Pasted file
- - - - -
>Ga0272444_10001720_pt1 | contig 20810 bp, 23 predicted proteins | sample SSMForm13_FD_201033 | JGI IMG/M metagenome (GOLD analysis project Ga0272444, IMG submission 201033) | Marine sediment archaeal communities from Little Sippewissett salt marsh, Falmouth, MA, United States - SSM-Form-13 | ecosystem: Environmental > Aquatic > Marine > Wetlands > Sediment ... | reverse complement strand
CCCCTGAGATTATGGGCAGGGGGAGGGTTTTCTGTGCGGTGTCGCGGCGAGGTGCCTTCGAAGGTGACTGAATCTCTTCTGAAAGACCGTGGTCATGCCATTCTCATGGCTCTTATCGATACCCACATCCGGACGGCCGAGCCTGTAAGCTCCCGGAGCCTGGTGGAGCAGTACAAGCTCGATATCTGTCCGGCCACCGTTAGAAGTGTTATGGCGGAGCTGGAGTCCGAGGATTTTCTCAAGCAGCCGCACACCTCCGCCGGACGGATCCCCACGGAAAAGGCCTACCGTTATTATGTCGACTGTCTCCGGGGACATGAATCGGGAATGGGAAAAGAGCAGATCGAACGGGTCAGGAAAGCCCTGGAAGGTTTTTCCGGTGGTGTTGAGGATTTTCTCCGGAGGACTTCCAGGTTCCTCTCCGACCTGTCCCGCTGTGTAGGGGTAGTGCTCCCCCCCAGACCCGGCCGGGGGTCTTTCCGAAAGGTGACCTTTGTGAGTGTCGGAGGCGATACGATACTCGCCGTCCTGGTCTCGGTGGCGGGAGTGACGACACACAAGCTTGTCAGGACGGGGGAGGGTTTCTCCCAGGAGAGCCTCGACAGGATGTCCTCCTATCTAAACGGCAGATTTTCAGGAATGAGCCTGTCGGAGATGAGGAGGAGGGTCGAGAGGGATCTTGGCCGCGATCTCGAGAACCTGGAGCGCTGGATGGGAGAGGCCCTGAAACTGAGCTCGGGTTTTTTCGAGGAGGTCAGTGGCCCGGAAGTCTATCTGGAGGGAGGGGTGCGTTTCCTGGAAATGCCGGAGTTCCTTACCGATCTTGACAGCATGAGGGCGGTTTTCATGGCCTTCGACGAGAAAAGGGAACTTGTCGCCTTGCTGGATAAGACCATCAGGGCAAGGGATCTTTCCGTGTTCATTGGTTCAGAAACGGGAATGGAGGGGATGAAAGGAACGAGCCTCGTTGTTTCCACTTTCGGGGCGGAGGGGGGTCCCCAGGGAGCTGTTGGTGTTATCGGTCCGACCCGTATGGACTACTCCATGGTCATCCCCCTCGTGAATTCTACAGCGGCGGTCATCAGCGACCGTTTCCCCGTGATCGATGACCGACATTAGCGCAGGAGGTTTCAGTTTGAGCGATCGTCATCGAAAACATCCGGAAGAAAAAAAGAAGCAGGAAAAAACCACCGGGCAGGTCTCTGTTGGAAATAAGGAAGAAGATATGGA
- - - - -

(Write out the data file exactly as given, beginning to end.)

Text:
>Ga0272444_10001720_pt1 | contig 20810 bp, 23 predicted proteins | sample SSMForm13_FD_201033 | JGI IMG/M metagenome (GOLD analysis project Ga0272444, IMG submission 201033) | Marine sediment archaeal communities from Little Sippewissett salt marsh, Falmouth, MA, United States - SSM-Form-13 | ecosystem: Environmental > Aquatic > Marine > Wetlands > Sediment ... | reverse complement strand
CCCCTGAGATTATGGGCAGGGGGAGGGTTTTCTGTGCGGTGTCGCGGCGAGGTGCCTTCGAAGGTGACTGAATCTCTTCTGAAAGACCGTGGTCATGCCATTCTCATGGCTCTTATCGATACCCACATCCGGACGGCCGAGCCTGTAAGCTCCCGGAGCCTGGTGGAGCAGTACAAGCTCGATATCTGTCCGGCCACCGTTAGAAGTGTTATGGCGGAGCTGGAGTCCGAGGATTTTCTCAAGCAGCCGCACACCTCCGCCGGACGGATCCCCACGGAAAAGGCCTACCGTTATTATGTCGACTGTCTCCGGGGACATGAATCGGGAATGGGAAAAGAGCAGATCGAACGGGTCAGGAAAGCCCTGGAAGGTTTTTCCGGTGGTGTTGAGGATTTTCTCCGGAGGACTTCCAGGTTCCTCTCCGACCTGTCCCGCTGTGTAGGGGTAGTGCTCCCCCCCAGACCCGGCCGGGGGTCTTTCCGAAAGGTGACCTTTGTGAGTGTCGGAGGCGATACGATACTCGCCGTCCTGGTCTCGGTGGCGGGAGTGACGACACACAAGCTTGTCAGGACGGGGGAGGGTTTCTCCCAGGAGAGCCTCGACAGGATGTCCTCCTATCTAAACGGCAGATTTTCAGGAATGAGCCTGTCGGAGATGAGGAGGAGGGTCGAGAGGGATCTTGGCCGCGATCTCGAGAACCTGGAGCGCTGGATGGGAGAGGCCCTGAAACTGAGCTCGGGTTTTTTCGAGGAGGTCAGTGGCCCGGAAGTCTATCTGGAGGGAGGGGTGCGTTTCCTGGAAATGCCGGAGTTCCTTACCGATCTTGACAGCATGAGGGCGGTTTTCATGGCCTTCGACGAGAAAAGGGAACTTGTCGCCTTGCTGGATAAGACCATCAGGGCAAGGGATCTTTCCGTGTTCATTGGTTCAGAAACGGGAATGGAGGGGATGAAAGGAACGAGCCTCGTTGTTTCCACTTTCGGGGCGGAGGGGGGTCCCCAGGGAGCTGTTGGTGTTATCGGTCCGACCCGTATGGACTACTCCATGGTCATCCCCCTCGTGAATTCTACAGCGGCGGTCATCAGCGACCGTTTCCCCGTGATCGATGACCGACATTAGCGCAGGAGGTTTCAGTTTGAGCGATCGTCATCGAAAACATCCGGAAGAAAAAAAGAAGCAGGAAAAAACCACCGGGCAGGTCTCTGTTGGAAATAAGGAAGAAGATATGGA